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The main theme of Péret's foreign policy was a focus on national independence for Morieux, and maintaining as much control over former Morivaine colonial holdings as possible. Péret rejected the political trends of post-Intifada period, during which Morivaine political stature in Maredoratica collapsed completely. Péret's basic tenets were that Morieux should not have to rely on any foreign country or organization for its survival or protection and should reject any subservience to any foreign power. Péret believed that creating a fully independent Morieux, which was not beholden to any international order, would allow for the spread of Morivaine ideals and republicanism.
The last tenent of Péret's foreign policy was a total abhorrence of any form of totalitarianism. He viewed it as Morieux's obligation to be the champion of liberty and justice in Maredoratica, even (theoretically, as even Péret did not take the last step) the rejection of constitutional monarchies as threats to common liberty. Many point to this last tenet as the starting point for the idea of "Morivaine exceptionalism," as its proponents often cite Morieux as the only major state in Maredoratica to be fully in line with the civilized ideals of freedom, justice, and equality.
Most scholars recognize that this last tenet of Péretist foreign policy as the longest enduring influence on Morivaine politics today. Social justice and human rights became and have remained the most critical element of Morivaine foreign policy. While Péret often acted aggressively in defense of the Republic, he was open to building a peaceful and lasting relationship with other states in order to secure human rights around Maredoratica. He worked extensively with former Morivaine colonies like Rochehaut to insure that individual and groups rights were cultivated properly and defended to the utmost.
Foreign critics, particularly in neighboring Santheres and in Van Luxemberg, criticized Péret's policy for its expulsion of international peacekeepers and NGOs following his election. Péret demanded that any foreign troops on Morivaine soil be placed under the command of the Morivaine military for the duration of their stay, much to the consternation of the international community and leading to Morieux's exit from the Maredoratic League (only rejoining in the 1990s). Foreign critics in Prekonate were especially angered when Péret gave a speech in Cap-Métis declaring it Morieux's right to intervene in any country where French speakers were threatened and rejected any possibility for the reconciliation of Nouvelle-Morieux with Prekonate.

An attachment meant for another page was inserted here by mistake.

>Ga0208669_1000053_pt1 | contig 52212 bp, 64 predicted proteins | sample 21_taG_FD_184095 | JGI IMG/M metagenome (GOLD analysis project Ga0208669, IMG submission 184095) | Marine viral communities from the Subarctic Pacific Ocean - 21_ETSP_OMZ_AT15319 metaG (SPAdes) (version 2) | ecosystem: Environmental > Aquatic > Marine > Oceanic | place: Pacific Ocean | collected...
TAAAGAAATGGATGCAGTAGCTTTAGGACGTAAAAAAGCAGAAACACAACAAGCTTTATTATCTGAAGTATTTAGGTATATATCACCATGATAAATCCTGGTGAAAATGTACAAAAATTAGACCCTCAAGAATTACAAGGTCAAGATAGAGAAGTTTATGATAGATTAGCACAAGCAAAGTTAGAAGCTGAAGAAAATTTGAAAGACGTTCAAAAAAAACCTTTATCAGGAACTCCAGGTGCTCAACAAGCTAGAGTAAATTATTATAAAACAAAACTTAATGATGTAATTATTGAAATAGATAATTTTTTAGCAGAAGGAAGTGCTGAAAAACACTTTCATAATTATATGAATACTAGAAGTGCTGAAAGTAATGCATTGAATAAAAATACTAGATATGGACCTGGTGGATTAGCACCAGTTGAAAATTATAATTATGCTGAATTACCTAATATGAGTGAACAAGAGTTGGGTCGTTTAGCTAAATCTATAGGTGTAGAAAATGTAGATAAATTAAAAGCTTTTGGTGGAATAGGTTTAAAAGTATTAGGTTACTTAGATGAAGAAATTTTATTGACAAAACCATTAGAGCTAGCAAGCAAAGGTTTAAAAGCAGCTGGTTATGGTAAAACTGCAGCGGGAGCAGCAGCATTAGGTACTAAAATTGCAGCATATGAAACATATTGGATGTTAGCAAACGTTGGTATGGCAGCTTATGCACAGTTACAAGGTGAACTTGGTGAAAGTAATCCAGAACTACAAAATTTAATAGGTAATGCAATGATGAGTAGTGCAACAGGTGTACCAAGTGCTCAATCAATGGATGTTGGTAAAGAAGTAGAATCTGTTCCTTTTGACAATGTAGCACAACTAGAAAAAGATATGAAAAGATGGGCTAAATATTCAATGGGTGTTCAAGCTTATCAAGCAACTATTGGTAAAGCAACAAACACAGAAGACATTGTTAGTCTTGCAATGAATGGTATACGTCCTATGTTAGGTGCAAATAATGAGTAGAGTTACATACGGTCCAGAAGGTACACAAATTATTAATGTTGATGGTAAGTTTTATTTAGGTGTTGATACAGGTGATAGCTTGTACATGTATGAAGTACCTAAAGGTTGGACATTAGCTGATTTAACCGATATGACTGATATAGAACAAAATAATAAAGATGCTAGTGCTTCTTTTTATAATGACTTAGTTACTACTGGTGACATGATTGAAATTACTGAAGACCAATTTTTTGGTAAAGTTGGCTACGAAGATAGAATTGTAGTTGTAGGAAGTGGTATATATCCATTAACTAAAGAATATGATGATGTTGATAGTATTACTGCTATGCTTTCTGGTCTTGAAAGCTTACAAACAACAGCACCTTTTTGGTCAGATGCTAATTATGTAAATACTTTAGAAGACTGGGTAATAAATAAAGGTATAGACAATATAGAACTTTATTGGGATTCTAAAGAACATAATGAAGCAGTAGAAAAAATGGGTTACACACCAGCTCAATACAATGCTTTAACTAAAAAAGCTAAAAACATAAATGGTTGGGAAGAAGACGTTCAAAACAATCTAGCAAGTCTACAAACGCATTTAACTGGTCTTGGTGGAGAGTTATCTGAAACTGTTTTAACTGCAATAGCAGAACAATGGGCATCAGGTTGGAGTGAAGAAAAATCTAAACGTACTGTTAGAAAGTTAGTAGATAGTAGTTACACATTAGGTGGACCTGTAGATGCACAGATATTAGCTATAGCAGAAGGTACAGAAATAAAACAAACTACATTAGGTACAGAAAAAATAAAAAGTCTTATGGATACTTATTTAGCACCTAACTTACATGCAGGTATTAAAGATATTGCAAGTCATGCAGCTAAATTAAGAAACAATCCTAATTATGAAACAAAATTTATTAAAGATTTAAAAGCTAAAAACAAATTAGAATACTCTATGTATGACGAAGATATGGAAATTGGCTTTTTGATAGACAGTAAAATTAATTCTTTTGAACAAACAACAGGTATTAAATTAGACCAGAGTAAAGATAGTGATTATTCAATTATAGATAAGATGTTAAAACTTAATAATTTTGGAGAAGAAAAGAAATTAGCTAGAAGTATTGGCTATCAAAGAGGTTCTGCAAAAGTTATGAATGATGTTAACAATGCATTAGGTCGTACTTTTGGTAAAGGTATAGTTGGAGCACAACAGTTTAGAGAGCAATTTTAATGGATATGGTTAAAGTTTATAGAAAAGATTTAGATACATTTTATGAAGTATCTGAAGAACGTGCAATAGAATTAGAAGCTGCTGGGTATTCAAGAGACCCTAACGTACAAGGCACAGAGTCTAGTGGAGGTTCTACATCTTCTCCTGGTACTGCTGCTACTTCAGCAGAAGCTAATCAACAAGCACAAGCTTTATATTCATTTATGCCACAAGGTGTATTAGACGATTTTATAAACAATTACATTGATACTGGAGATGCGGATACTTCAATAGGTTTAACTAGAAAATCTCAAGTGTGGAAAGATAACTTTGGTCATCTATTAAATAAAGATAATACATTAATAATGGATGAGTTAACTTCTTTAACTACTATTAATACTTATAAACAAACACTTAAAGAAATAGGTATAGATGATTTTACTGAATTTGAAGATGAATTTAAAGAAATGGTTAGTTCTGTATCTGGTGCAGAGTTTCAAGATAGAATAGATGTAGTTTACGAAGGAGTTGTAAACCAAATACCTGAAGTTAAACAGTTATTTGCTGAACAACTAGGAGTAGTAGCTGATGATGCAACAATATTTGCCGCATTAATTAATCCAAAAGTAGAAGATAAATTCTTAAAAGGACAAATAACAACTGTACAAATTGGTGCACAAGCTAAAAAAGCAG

Though Péretist foreign policy is often seen as right-wing, there are significant disagreements about the nature of the domestic aspects of its ideology. Social justice programs remain a top priority for Péretists, both on the left and the right. While Péret often supported and encouraged unions as a means of promoting worker's rights, he understood their limits and the negative impacts they could have on the economic development of the nation. He introduced legislation to provide for an expansion of worker and unemployment benefits, increased social security, and started various government sponsored training programs.
At the same time, Péretists have traditionally worked to ease government regulations on private enterprise. Péretists have traditionally been the ones to divest the government from its traditional holdings in key military-industrial ventures and other former national industries. Péretists have been responsible for the privatization of Morieux's railways, energy infrastructure, and natural resource sectors. However, some have often advocated greater government intervention in the name of social and economic justice, causing some confusion when attempting to summarize Péretism as a single unified ideology.
Another aspect of domestic policy is the decentralization of government powers from the National Convention to the various departments. Péret favored the establishment of small local conventions to discuss law and promote both growth and social justice. The Péretist system that was envisioned was primarily based around the establishment of local corporations that received a mix of funding from local/national government funding and private investment. Péret was a firm believer that local entities would be much more efficient in promoting economic growth and funding welfare than the national government would or could be trusted to.